# Bound on the largest minimal vertex cover in a graph

Let $G$ be a (connected) graph with $n$ vertices. Is it true that the maximum cardinality of a minimal vertex cover of $G$ is $\geq \frac{n-1}{3}$? If so, can you point out any reference? If not, what is an easy counterexample? Thanks!

Note: In the old version of the question I was asking whether the maximum cardinality of a minimal vertex cover of $G$ is $\geq \lfloor \frac{n}{2} \rfloor$. This is not true in general (consider, for example, a triangle with three whiskers attached to each of its vertices).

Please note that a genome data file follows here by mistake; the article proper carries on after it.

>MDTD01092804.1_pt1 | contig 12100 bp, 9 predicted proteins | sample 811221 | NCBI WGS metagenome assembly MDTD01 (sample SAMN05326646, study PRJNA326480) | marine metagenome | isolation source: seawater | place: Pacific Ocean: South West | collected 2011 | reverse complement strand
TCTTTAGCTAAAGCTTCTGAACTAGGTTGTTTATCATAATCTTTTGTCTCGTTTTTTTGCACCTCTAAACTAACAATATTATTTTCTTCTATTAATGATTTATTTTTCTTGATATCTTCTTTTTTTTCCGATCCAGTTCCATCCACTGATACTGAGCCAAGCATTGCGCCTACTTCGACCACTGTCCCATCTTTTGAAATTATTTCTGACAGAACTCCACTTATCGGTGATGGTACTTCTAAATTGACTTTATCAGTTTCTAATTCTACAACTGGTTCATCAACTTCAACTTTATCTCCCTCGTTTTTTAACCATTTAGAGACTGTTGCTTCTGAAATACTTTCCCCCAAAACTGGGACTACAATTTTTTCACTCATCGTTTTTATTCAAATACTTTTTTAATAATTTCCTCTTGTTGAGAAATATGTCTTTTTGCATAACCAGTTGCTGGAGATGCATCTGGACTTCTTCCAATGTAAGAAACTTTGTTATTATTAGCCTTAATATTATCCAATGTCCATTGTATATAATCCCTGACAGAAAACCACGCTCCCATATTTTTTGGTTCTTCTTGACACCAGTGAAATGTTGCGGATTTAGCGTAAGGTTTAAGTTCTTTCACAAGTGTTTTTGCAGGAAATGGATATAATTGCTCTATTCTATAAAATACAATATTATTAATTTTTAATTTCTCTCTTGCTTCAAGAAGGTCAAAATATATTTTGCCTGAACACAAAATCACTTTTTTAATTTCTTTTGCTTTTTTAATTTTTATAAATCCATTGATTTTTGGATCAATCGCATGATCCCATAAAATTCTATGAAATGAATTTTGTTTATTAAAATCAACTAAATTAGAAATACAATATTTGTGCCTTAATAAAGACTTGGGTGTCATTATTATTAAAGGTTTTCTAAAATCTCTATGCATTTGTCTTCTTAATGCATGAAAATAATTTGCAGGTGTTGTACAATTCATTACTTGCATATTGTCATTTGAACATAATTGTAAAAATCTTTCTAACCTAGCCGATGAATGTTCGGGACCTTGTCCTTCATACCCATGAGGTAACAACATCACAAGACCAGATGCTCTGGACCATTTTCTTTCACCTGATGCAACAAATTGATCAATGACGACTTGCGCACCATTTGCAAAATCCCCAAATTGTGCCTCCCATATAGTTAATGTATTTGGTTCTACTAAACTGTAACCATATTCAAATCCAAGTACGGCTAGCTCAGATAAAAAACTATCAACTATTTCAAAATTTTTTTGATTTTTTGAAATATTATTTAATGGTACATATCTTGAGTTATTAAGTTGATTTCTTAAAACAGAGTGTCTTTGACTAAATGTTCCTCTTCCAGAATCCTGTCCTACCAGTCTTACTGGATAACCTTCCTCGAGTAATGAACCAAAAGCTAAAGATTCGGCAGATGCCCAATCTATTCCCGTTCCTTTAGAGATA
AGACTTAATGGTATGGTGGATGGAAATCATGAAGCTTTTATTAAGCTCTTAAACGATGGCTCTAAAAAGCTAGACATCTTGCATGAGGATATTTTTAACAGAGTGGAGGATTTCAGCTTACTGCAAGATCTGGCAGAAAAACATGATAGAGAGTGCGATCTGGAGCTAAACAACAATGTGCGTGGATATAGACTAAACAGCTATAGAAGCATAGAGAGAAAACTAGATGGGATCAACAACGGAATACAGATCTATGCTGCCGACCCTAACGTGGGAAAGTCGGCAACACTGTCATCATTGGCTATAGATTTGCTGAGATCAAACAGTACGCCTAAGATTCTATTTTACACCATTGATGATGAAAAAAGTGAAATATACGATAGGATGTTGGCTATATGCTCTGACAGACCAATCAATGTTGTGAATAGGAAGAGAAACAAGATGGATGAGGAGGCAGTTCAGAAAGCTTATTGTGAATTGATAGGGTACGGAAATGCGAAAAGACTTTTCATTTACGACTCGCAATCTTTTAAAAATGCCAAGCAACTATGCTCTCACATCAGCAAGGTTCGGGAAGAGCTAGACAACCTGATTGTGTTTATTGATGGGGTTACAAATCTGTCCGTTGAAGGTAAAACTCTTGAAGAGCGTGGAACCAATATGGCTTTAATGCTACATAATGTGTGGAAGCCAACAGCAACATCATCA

Let $\alpha(G)$ and $i(G)$ be the maximum cardinality of a minimal vertex cover of $G$ and the minimum cardinality of a maximal independent set of a graph $G = (V, E)$, respectively. It is known that $$\alpha(G) + i(G) = |V| = n \tag{\spadesuit} \label{eq:1}$$
Motivated by your example, consider a clique $C_k$ of size $k > 1$. For each vertex $v$ of $C_k$, create $k$ new vertices and connect each of them to $v$. In the new graph $G$ obtained, if a maximal independent set contains no vertex of $C_k$, it has size $k^2$; otherwise, it has size $(k - 1)k + 1$. Therefore, $$i(G) = (k - 1)k + 1$$ and $$\alpha(G) = |V| - i(G) = k(k + 1) - i(G) = 2k - 1$$ By letting $k = 5$, we have $\alpha(G) = 9$ and $n = |V| = 30$, where $$\alpha(G) < \frac{n-1}{3}$$